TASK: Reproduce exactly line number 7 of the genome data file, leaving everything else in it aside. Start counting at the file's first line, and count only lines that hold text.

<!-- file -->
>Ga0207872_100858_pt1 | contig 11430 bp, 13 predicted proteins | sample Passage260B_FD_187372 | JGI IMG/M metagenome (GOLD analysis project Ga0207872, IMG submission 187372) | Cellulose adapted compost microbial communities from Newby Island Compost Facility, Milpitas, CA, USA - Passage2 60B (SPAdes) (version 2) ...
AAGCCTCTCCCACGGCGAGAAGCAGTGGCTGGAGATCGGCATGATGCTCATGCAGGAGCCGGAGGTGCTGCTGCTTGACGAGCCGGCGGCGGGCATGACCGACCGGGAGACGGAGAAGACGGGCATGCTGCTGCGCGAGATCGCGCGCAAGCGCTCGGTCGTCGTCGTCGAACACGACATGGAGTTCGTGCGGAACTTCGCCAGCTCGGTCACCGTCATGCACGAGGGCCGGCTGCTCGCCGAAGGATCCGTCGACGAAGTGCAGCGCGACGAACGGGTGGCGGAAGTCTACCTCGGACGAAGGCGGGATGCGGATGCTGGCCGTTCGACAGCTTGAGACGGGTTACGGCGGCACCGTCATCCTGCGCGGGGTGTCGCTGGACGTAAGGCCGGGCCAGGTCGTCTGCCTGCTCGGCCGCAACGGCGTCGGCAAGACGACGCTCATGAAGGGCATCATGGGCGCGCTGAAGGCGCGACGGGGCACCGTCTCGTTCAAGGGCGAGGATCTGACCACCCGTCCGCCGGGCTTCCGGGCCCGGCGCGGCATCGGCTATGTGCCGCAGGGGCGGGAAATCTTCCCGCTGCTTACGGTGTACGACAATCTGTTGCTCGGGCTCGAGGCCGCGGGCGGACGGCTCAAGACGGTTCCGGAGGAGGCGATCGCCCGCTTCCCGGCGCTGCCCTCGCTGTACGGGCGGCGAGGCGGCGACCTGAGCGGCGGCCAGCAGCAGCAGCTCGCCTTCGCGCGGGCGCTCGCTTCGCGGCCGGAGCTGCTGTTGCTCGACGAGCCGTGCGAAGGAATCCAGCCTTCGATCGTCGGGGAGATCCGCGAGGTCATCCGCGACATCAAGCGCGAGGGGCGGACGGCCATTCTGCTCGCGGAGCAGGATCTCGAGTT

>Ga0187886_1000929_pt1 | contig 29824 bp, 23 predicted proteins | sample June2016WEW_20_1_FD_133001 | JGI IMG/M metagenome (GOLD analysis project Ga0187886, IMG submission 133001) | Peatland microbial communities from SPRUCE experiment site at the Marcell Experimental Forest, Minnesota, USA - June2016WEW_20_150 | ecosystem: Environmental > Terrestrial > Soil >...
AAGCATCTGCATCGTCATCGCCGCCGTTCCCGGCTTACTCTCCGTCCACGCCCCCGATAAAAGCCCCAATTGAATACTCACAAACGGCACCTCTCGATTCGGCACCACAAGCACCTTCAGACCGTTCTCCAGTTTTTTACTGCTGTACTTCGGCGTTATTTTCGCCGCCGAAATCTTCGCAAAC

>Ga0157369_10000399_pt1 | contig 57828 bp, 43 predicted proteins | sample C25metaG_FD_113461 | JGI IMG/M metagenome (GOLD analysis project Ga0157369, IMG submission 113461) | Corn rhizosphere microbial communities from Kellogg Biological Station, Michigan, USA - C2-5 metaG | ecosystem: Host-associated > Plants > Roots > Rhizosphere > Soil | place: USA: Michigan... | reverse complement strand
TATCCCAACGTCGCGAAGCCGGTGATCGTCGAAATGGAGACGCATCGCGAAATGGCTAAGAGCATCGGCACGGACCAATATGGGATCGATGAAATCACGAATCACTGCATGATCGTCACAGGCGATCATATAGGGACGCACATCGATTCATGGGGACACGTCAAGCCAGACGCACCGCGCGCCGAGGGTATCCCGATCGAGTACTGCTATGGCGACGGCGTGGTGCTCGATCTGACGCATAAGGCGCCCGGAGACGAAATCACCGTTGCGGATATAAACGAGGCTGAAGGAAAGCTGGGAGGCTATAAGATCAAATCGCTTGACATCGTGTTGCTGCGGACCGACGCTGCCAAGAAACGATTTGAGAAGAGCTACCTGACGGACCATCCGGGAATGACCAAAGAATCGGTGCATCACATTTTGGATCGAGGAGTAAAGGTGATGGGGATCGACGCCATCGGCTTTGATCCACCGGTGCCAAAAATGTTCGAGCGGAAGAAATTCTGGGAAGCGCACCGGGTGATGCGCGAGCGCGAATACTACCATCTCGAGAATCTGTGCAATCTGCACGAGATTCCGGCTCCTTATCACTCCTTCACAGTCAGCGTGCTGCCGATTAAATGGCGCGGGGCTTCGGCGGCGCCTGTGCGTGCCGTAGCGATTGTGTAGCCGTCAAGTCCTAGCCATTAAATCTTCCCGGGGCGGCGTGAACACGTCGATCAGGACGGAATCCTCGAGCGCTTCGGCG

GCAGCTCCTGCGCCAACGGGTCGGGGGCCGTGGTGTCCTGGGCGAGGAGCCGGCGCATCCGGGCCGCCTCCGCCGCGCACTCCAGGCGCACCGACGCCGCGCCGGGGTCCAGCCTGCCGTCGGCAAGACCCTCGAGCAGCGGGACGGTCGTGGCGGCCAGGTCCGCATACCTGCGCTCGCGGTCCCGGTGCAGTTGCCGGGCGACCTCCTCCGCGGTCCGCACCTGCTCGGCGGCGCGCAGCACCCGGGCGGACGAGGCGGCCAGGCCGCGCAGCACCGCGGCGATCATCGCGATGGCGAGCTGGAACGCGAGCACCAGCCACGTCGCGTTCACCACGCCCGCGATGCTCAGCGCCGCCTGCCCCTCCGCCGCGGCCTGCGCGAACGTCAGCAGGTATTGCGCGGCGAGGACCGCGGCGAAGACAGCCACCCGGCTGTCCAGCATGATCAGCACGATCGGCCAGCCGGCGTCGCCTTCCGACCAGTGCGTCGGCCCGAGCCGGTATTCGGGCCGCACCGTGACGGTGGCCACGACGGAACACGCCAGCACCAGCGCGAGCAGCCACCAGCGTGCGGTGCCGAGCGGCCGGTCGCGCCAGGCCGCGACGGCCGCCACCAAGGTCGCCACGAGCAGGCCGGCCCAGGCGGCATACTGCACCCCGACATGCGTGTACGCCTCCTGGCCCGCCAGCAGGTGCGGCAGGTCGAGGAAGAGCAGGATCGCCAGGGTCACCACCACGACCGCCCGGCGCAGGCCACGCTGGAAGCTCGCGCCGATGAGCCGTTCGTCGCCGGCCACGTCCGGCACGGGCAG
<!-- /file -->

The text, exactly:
GCAGCTCCTGCGCCAACGGGTCGGGGGCCGTGGTGTCCTGGGCGAGGAGCCGGCGCATCCGGGCCGCCTCCGCCGCGCACTCCAGGCGCACCGACGCCGCGCCGGGGTCCAGCCTGCCGTCGGCAAGACCCTCGAGCAGCGGGACGGTCGTGGCGGCCAGGTCCGCATACCTGCGCTCGCGGTCCCGGTGCAGTTGCCGGGCGACCTCCTCCGCGGTCCGCACCTGCTCGGCGGCGCGCAGCACCCGGGCGGACGAGGCGGCCAGGCCGCGCAGCACCGCGGCGATCATCGCGATGGCGAGCTGGAACGCGAGCACCAGCCACGTCGCGTTCACCACGCCCGCGATGCTCAGCGCCGCCTGCCCCTCCGCCGCGGCCTGCGCGAACGTCAGCAGGTATTGCGCGGCGAGGACCGCGGCGAAGACAGCCACCCGGCTGTCCAGCATGATCAGCACGATCGGCCAGCCGGCGTCGCCTTCCGACCAGTGCGTCGGCCCGAGCCGGTATTCGGGCCGCACCGTGACGGTGGCCACGACGGAACACGCCAGCACCAGCGCGAGCAGCCACCAGCGTGCGGTGCCGAGCGGCCGGTCGCGCCAGGCCGCGACGGCCGCCACCAAGGTCGCCACGAGCAGGCCGGCCCAGGCGGCATACTGCACCCCGACATGCGTGTACGCCTCCTGGCCCGCCAGCAGGTGCGGCAGGTCGAGGAAGAGCAGGATCGCCAGGGTCACCACCACGACCGCCCGGCGCAGGCCACGCTGGAAGCTCGCGCCGATGAGCCGTTCGTCGCCGGCCACGTCCGGCACGGGCAG